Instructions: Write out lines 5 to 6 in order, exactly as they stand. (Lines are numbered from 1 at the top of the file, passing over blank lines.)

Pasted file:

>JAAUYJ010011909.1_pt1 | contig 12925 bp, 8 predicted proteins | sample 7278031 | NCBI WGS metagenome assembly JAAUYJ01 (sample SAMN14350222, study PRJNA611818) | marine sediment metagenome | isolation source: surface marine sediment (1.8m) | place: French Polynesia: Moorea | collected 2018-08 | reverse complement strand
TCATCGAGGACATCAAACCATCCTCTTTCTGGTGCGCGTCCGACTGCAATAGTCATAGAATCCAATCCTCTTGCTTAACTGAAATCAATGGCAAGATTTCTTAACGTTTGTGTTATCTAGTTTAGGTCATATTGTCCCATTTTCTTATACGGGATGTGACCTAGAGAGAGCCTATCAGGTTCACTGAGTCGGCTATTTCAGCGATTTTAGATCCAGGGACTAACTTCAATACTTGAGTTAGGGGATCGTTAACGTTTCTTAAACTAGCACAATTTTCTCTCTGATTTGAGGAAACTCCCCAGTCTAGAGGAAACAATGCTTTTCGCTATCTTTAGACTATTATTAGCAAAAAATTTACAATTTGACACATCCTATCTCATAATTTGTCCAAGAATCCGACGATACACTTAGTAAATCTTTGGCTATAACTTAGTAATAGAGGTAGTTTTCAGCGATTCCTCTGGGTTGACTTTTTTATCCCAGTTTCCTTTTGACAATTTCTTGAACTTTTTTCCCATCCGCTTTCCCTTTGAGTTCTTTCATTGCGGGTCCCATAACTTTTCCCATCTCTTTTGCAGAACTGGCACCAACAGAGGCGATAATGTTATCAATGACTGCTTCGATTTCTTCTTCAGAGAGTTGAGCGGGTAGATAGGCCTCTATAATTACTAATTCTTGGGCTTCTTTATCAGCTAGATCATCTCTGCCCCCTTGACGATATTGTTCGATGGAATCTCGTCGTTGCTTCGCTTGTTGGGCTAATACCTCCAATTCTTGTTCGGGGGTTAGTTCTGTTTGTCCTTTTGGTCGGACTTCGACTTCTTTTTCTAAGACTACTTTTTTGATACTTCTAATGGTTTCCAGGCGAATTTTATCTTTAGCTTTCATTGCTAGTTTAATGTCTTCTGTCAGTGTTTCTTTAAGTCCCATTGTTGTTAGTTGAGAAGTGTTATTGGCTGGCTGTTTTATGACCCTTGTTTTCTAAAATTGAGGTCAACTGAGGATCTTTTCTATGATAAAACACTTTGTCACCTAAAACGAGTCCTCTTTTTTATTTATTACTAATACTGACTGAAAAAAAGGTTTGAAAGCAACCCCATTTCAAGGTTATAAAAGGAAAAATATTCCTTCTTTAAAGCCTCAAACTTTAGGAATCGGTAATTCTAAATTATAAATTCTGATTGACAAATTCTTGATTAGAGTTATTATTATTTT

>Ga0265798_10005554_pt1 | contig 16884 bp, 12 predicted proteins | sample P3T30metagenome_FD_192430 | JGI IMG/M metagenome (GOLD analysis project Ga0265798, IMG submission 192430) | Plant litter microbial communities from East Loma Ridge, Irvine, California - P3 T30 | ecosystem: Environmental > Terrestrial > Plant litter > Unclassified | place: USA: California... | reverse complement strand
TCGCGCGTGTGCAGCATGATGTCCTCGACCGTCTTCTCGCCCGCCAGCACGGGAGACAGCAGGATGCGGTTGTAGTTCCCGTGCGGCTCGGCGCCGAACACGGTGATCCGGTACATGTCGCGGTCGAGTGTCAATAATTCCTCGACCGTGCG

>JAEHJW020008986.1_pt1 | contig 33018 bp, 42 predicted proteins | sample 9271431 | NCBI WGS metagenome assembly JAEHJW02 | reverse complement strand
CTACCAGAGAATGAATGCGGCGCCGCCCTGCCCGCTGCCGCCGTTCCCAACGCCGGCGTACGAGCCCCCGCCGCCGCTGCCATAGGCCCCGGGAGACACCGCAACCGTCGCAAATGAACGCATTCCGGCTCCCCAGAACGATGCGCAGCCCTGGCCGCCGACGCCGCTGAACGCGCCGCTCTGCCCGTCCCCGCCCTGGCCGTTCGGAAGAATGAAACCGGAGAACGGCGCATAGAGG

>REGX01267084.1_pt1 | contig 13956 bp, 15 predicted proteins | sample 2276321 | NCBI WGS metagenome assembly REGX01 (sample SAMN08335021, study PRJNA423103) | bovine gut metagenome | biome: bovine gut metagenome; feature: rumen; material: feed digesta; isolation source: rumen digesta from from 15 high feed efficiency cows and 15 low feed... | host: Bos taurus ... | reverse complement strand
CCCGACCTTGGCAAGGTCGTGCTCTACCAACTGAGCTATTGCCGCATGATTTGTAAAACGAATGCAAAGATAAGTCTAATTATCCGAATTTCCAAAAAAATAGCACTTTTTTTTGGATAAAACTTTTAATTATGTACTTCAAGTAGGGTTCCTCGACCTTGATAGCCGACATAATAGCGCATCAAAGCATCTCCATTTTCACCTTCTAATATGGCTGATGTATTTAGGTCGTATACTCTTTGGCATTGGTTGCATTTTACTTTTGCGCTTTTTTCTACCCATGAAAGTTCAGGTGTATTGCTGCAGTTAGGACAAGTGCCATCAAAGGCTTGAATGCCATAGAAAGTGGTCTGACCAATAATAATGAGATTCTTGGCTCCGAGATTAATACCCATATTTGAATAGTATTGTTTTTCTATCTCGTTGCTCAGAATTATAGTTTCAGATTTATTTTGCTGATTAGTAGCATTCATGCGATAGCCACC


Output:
>JAEHJW020008986.1_pt1 | contig 33018 bp, 42 predicted proteins | sample 9271431 | NCBI WGS metagenome assembly JAEHJW02 | reverse complement strand
CTACCAGAGAATGAATGCGGCGCCGCCCTGCCCGCTGCCGCCGTTCCCAACGCCGGCGTACGAGCCCCCGCCGCCGCTGCCATAGGCCCCGGGAGACACCGCAACCGTCGCAAATGAACGCATTCCGGCTCCCCAGAACGATGCGCAGCCCTGGCCGCCGACGCCGCTGAACGCGCCGCTCTGCCCGTCCCCGCCCTGGCCGTTCGGAAGAATGAAACCGGAGAACGGCGCATAGAGG